The French VoD paradox
France Télévisions looks set to become the latest entrant to the French Subscription Video on Demand (SVoD) market with news that the broadcaster is working on launch of a new service this year. But France is a challenging market for SVoD and despite French regulatory measures to protect cultural identity, language and culture within the audio-visual market, being local doesn’t seem to guarantee success. Indeed, it is a US company in the form of Netflix that dominates the French Subscription Video on Demand (SVoD) market. Netflix’s 2m French subscribers contrasts starkly with local CanalPlay’s fewer than 600,000. CanalPlay also trails Netflix in most relevant metrics, such as original content, catalogue size and perceived quality as well as net promoter score (NPS).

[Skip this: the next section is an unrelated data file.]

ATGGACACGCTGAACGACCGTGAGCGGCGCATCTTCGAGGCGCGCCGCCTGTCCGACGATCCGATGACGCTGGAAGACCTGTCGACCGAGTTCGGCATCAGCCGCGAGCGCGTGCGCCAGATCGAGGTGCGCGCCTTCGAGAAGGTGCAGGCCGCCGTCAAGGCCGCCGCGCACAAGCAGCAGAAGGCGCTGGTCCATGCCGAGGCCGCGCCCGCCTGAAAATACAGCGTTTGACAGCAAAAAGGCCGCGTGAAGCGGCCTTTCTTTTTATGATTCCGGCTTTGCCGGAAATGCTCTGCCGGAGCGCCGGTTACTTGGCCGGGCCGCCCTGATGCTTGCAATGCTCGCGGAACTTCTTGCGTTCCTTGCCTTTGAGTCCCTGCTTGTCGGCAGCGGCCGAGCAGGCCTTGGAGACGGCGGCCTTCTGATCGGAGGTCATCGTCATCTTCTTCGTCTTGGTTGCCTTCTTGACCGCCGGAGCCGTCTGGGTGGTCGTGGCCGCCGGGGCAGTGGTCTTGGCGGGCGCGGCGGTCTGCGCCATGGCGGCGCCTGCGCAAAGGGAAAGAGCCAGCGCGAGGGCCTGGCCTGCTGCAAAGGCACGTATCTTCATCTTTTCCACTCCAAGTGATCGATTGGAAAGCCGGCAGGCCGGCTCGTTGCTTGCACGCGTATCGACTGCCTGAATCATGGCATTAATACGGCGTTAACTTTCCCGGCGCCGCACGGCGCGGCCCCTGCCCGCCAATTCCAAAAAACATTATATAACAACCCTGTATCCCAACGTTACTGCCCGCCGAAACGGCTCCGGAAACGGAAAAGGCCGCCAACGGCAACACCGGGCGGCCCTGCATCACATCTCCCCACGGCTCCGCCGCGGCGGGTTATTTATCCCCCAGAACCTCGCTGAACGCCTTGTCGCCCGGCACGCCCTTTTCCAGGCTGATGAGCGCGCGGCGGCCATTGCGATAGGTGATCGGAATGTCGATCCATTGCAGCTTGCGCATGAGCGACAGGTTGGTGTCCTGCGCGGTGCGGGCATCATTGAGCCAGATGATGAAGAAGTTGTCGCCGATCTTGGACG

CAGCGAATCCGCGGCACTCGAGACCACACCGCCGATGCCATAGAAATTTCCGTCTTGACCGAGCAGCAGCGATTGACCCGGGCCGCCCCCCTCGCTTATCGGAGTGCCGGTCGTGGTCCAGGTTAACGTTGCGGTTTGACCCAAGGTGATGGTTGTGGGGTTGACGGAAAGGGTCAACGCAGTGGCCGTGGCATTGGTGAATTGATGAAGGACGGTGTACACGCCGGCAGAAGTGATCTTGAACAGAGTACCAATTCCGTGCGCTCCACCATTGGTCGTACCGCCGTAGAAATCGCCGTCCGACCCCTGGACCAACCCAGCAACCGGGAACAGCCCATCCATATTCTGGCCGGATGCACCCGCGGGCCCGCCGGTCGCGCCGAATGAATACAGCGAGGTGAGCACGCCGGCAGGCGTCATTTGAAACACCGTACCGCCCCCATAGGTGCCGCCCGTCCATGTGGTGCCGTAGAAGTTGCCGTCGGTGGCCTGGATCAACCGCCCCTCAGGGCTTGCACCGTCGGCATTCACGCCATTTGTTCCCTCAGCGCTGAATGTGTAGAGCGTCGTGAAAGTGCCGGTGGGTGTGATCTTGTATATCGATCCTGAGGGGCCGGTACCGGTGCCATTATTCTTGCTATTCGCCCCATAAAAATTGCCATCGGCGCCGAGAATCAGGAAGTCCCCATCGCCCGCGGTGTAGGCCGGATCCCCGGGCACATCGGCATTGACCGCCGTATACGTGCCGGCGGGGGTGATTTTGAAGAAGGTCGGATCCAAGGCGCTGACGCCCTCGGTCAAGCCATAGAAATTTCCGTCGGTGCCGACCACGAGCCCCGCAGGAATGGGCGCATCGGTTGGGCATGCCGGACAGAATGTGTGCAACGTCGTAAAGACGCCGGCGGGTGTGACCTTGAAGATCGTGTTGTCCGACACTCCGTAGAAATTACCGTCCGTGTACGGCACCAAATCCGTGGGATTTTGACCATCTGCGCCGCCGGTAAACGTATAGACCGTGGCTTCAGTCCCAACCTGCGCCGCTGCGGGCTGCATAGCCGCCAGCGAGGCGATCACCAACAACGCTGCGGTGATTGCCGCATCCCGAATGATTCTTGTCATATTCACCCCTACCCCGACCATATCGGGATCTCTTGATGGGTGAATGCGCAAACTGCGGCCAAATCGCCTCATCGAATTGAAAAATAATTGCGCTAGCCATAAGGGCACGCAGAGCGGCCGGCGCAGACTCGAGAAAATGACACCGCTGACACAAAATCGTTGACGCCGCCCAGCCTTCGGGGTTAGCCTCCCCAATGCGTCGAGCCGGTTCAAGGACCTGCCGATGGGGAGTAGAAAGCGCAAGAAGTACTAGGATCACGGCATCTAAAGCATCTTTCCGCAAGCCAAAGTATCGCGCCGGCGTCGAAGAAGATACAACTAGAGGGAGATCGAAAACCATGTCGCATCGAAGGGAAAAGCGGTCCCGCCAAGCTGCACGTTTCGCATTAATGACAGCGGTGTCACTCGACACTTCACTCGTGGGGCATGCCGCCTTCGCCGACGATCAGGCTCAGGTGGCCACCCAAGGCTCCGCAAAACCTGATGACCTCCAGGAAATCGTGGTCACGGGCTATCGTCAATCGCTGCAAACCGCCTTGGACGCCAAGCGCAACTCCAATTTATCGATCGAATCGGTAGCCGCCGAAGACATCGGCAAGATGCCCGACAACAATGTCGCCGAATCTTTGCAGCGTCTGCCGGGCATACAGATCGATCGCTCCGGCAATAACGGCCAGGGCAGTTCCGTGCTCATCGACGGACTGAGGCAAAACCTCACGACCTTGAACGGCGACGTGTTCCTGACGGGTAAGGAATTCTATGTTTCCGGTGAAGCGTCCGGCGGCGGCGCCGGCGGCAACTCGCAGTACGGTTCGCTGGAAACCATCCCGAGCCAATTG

So what has led to this disparity in performance? The end of CanalPlay’s deal with SFR led to a reduction in reach after SFR launched its own-branded SVoD service, SFR Play. Further, even a group with the size and power of Vivendi struggles to match Netflix’s clout when it comes to negotiating global content deals.
Perhaps more importantly, the French VoD market underperforms its peers, despite the nominally strong foundation for VoD in the country. Even with one of most developed markets for broadband infrastructure and high pay TV penetration, VoD has seen limited success compared to other similar markets. Of all the countries surveyed by Ampere, French consumers spend the least amount of their viewing time on VoD, a challenge every entrant must wrestle with.